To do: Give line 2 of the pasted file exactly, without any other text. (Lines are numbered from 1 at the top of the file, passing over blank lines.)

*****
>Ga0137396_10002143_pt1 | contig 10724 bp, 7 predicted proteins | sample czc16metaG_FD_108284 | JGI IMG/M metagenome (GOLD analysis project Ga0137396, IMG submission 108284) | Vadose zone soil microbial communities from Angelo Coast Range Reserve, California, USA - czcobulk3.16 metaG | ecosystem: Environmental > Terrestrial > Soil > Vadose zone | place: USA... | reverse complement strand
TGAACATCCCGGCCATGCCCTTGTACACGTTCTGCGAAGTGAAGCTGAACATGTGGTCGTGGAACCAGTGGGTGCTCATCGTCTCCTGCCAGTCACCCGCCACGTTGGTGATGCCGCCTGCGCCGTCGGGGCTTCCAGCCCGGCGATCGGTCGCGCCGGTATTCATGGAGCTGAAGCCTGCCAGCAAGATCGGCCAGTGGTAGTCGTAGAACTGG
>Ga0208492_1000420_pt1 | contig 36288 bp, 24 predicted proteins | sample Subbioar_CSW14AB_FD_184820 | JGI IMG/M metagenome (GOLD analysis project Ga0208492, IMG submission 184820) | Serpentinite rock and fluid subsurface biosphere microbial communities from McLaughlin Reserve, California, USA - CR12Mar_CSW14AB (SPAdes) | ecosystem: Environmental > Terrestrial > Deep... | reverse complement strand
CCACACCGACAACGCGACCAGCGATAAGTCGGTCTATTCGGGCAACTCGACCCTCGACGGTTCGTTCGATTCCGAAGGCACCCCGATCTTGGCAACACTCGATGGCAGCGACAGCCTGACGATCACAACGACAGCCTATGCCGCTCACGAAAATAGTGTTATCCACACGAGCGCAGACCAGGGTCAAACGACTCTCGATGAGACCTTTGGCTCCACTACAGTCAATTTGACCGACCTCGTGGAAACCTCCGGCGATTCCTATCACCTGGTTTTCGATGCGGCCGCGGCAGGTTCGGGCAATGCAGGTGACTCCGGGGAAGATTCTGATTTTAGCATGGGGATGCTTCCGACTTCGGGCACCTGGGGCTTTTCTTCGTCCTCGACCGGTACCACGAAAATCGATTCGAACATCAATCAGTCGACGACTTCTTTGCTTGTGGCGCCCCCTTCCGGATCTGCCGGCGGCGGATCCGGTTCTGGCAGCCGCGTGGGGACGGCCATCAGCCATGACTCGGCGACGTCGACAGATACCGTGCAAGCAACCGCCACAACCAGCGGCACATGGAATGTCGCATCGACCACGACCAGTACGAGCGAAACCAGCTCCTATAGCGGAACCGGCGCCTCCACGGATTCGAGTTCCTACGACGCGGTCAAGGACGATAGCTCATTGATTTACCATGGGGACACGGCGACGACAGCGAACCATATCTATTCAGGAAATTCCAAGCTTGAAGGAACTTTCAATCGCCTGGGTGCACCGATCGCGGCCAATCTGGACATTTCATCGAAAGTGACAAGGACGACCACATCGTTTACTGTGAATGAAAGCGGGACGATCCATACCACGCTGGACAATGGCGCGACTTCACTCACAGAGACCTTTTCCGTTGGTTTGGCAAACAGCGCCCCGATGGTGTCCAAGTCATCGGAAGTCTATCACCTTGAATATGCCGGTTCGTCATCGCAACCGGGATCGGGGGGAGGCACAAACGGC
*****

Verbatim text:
TGAACATCCCGGCCATGCCCTTGTACACGTTCTGCGAAGTGAAGCTGAACATGTGGTCGTGGAACCAGTGGGTGCTCATCGTCTCCTGCCAGTCACCCGCCACGTTGGTGATGCCGCCTGCGCCGTCGGGGCTTCCAGCCCGGCGATCGGTCGCGCCGGTATTCATGGAGCTGAAGCCTGCCAGCAAGATCGGCCAGTGGTAGTCGTAGAACTGG